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§3. Then, thus passing over what relates to the essence of the Son as having been already discussed, he treats of the sense involved in “generation,” saying that there are diverse generations, those effected by matter and art, and of buildings,—and that by succession of animals,—and those by efflux, as by the sun and its beam. The lamp and its radiance, scents and ointments and the quality diffused by them,—and the word produced by the mind; and cleverly discusses generation866866    To make the grammar of the sentence exact τὴν should here be substituted for τὸν, the object of the verb being apparently γέννησιν not λόγον. The whole section of the analysis is rather confused, and does not clearly reproduce S. Gregory’s division of the subject. A large part of this section, and of that which follows it, is repeated with very slight alteration from Bk. II. §9 (see pp. 113–115 above). The resemblances are much closer in the Greek text than they appear in the present translation, in which different hands have been at work in the two books. from rotten wood; and from the condensation of fire, and countless other causes.

Now that we have thus thoroughly scrutinized our doctrine, it may perhaps be time to set forth and to consider the opposing statement, examining it side by side in comparison with our own opinion. He states it thus:—“For while there are,” he says, “two statements which we have made, the one, that the essence of the Only-begotten was not before its own generation, the other that, being generated, it was before all things, he867867    i.e.S. Basil. does not prove either of these statements to be untrue; for he did not venture to say that He was before that supreme868868    ἀνωτάτω may be “supreme,” in the sense of “ultimate” or “most remote,” or in the more ordinary sense of “most exalted.” generation and formation, seeing that he is opposed at once by the Nature of the Father, and the judgment of sober-minded men. For what sober man could admit the Son to be and to be begotten before that supreme generation? and He Who is without generation needs not generation in order to His being what He is.” Well, whether he speaks truly, when he says that our master869869    i.e.S. Basil. opposed his antitheses to no purpose, all may surely be aware who have been conversant with that writer’s works. But for my own part (for I think that the refutation of his calumny on this matter is a small step towards the exposure of his malice), I will leave the task of showing that this point was not passed over by our master without discussion, and turn my argument to the discussion, as far as in me lies, of the points now advanced. He says that he has in his own discourse spoken of two matters,—one, that the essence of the Only-begotten was not before Its own generation, the other, that, being generated, It was before all things. Now I think that by what we have already said, the fact has been sufficiently shown that no new essence was begotten by the Father besides that which is contemplated in the Father Himself, and that there is no need for us to be entangled in a contest with blasphemy of this kind, as if the argument were now propounded to us for the first time; and further, that the real force of our argument must be directed to one point, I mean to his horrible and blasphemous utterance, which clearly states concerning God the Word that “He was not.” Moreover, as our argument in the foregoing discourse has already to some extent dealt with the question of his blasphemy, it would perhaps be superfluous again to establish by like considerations what we have proved already. For it was to this end that we made those former statements, that by the earlier impression upon our hearers of an orthodox mode of thought, the blasphemy 204of our adversaries, who assert that non-existence preceded existence in the case of the Only-begotten God, might be more manifest.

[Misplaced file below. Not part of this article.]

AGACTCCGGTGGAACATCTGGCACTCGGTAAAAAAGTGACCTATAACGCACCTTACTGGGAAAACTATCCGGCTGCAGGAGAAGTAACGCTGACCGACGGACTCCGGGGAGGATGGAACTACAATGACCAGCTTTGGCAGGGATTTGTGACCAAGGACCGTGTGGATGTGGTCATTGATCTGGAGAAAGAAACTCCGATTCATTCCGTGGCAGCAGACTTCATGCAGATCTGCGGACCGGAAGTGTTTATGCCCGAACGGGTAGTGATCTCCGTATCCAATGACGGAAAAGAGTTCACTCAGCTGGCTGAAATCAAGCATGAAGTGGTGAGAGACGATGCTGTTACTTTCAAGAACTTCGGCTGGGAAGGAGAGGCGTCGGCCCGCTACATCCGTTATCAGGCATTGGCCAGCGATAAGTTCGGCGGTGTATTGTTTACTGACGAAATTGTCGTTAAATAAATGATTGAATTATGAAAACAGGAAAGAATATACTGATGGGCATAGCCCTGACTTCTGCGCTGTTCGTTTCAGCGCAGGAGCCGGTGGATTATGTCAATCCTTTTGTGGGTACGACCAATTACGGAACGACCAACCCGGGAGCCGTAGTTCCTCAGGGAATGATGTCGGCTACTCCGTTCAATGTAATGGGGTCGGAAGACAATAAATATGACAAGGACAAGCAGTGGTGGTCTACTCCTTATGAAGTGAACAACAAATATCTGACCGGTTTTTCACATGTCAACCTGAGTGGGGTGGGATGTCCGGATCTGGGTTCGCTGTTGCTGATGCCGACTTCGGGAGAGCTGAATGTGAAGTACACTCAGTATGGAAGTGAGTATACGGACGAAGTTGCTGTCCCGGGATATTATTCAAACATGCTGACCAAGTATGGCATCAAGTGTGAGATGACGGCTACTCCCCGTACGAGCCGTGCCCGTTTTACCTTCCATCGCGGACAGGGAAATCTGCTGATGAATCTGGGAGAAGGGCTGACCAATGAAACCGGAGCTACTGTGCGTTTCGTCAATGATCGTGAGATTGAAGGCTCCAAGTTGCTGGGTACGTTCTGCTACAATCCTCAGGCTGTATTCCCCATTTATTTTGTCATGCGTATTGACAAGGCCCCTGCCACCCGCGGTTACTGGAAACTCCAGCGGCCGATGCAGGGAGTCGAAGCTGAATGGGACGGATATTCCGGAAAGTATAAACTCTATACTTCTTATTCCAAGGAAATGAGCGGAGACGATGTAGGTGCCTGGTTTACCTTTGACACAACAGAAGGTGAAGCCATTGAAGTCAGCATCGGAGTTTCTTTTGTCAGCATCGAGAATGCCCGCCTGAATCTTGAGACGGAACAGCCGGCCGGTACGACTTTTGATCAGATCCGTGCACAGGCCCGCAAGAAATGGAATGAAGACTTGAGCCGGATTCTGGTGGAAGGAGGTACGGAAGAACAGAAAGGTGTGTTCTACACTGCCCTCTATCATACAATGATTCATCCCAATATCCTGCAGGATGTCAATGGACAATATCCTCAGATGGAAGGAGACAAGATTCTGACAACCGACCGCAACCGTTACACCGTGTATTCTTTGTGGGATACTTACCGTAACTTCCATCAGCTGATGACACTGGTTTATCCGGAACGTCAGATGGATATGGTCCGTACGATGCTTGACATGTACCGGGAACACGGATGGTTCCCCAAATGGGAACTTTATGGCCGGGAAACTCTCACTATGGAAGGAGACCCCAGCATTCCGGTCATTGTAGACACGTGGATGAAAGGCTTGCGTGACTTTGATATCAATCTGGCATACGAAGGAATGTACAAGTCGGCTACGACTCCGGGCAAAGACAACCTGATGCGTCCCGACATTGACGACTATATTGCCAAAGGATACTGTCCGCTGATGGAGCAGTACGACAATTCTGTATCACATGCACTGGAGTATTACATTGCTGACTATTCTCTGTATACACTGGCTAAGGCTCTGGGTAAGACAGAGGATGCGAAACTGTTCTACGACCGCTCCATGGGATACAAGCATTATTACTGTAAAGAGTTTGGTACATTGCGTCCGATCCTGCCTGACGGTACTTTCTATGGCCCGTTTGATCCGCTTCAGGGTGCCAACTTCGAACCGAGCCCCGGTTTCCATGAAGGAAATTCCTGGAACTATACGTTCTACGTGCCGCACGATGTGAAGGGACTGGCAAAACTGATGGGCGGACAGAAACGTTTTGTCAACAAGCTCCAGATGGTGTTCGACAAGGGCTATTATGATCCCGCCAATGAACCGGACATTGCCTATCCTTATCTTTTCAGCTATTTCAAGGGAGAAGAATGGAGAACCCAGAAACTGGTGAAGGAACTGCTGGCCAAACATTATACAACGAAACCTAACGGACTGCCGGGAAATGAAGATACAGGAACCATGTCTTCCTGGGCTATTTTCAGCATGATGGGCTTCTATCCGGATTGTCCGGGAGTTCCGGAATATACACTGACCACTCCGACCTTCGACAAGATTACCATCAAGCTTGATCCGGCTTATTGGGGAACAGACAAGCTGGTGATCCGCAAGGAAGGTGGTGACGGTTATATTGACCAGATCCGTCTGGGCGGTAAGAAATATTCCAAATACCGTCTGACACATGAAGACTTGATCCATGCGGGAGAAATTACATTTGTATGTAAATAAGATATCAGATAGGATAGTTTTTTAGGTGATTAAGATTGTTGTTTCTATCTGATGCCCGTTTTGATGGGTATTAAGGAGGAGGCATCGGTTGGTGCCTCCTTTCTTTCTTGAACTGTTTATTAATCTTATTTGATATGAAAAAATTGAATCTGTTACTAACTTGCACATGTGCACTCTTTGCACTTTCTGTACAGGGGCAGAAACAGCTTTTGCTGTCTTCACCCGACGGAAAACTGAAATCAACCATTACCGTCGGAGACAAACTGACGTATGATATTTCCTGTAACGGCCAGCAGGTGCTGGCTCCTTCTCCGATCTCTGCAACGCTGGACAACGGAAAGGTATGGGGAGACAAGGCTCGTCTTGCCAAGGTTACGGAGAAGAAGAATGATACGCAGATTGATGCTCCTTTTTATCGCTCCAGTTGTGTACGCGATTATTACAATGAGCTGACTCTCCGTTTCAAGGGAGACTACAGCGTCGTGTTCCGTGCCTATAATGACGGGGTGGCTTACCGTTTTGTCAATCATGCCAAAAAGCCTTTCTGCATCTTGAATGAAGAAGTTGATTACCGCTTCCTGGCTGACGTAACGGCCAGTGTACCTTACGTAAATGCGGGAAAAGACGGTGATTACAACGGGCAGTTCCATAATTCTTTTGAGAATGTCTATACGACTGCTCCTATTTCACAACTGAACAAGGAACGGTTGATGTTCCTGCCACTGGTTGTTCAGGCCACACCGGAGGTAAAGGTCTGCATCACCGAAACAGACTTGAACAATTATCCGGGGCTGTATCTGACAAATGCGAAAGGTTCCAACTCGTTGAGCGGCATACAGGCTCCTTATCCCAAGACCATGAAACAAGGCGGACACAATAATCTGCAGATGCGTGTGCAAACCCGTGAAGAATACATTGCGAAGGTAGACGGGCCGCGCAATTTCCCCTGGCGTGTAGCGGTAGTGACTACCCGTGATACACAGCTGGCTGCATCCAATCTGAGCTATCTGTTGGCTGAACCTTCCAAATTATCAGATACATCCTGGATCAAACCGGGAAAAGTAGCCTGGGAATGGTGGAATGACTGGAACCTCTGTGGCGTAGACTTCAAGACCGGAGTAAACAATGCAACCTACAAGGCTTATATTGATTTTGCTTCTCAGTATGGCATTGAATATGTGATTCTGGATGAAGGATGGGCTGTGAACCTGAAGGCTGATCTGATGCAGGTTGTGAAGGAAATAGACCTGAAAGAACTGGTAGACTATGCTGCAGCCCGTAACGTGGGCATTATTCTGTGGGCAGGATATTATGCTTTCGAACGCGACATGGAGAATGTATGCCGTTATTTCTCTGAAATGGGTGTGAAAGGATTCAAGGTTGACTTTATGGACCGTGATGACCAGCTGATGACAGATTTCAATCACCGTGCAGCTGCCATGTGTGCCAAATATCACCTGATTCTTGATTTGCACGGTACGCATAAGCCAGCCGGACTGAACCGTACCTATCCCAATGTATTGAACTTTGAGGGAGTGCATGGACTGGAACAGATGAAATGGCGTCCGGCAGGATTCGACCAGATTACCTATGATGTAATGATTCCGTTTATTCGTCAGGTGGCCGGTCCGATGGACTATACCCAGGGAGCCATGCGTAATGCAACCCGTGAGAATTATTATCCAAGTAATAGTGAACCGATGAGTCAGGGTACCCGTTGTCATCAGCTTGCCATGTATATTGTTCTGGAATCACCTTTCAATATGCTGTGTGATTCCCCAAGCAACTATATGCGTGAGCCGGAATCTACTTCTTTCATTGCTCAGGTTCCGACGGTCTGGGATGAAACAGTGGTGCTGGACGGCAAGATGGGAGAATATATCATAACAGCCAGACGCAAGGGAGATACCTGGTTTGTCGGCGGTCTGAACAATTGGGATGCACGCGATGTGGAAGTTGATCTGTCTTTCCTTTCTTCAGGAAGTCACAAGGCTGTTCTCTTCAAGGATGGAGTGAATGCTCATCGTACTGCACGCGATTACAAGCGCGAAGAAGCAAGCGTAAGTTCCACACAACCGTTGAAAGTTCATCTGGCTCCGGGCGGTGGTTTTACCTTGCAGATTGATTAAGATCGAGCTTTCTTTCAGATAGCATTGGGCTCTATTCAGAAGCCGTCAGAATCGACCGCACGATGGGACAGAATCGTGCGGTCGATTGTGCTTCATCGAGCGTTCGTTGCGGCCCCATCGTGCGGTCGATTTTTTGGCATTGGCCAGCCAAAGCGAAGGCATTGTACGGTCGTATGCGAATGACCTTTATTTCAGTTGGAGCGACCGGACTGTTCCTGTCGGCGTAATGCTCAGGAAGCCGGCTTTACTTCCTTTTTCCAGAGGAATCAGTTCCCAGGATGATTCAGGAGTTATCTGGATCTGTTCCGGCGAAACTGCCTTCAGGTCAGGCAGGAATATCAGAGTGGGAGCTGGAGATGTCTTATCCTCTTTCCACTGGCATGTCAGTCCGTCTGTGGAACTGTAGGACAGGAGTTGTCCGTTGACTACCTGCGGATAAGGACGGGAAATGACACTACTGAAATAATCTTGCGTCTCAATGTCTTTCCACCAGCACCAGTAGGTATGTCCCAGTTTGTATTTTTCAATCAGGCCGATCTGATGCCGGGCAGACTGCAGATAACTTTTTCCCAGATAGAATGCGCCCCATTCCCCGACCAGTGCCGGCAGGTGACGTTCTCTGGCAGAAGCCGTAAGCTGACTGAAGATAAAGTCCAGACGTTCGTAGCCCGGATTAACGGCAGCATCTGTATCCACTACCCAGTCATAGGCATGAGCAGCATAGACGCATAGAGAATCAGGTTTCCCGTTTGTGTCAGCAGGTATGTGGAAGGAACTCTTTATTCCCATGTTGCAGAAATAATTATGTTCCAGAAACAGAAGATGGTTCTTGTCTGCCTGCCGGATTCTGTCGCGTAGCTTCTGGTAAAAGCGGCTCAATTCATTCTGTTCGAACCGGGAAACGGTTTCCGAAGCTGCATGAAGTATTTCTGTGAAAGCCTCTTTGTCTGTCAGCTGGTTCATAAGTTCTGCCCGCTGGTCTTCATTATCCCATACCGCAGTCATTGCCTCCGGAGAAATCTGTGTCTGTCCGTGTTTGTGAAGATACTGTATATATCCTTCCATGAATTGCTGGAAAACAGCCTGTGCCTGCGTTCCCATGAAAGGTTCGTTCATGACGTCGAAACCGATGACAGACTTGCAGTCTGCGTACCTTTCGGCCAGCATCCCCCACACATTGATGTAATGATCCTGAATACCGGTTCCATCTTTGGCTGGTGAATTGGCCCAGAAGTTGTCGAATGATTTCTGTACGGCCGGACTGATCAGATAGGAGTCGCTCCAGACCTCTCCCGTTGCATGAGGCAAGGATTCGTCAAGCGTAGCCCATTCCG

It seems at this point well to investigate in our argument, by a more careful examination, the actual significance of “generation.” That this name presents to us the fact of being as the result of some cause is clear to every one, and about this point there is, I suppose, no need to dispute. But since the account to be given of things which exist as the result of cause is various, I think it proper that this matter should be cleared up in our discourse by some sort of scientific division. Of things, then, which are the result of something, we understand the varieties to be as follows. Some are the result of matter and art, as the structure of buildings and of other works, coming into being by means of their respective matter, and these are directed by some art that accomplishes the thing proposed, with a view to the proper aim of the results produced. Others are the results of matter and nature; for the generations of animals are the building870870    Or (reading as proposed above, p. 114, οἰκονομεῖ for οἰκοδομεῖ), “the ordering of nature.” of nature, who carries on her own operation by means of their material bodily subsistence. Others are the result of material efflux, in which cases the antecedent remains in its natural condition, while that which flows from it is conceived separately, as in the case of the sun and its beam, or the lamp and its brightness, or of scents and ointments and the quality they emit; for these, while they remain in themselves without diminution, have at the same time, each concurrently with itself, that natural property which they emit: as the sun its beam, the lamp its brightness, the scents the perfume produced by them in the air. There is also another species of “generation” besides these, in which the cause is immaterial and incorporeal, but the generation is an object of sense and takes place by corporeal means;—I speak of the word which is begotten by the mind: for the mind, being itself incorporeal, brings forth the word by means of the organs of sense. All these varieties of generation we mentally include, as it were, in one general view. For all the wonders that are wrought by nature, which changes the bodies of some animals to something of a different kind, or produces some animals from a change in liquids, or a corruption of seed, or the rotting of wood, or out of the condensed mass of fire transforms the cold vapour that issues from the firebrands, shut off in the heart of the fire, to produce an animal which they call the salamander,—these, even if they seem to be outside the limits we have laid down, are none the less included among the cases we have mentioned. For it is by means of bodies that nature fashions these varied forms of animals; for it is such and such a change of body, disposed by nature in this or that particular way, which produces this or that particular animal; and this is not a distinct species of generation besides that which is accomplished as the result of nature and matter.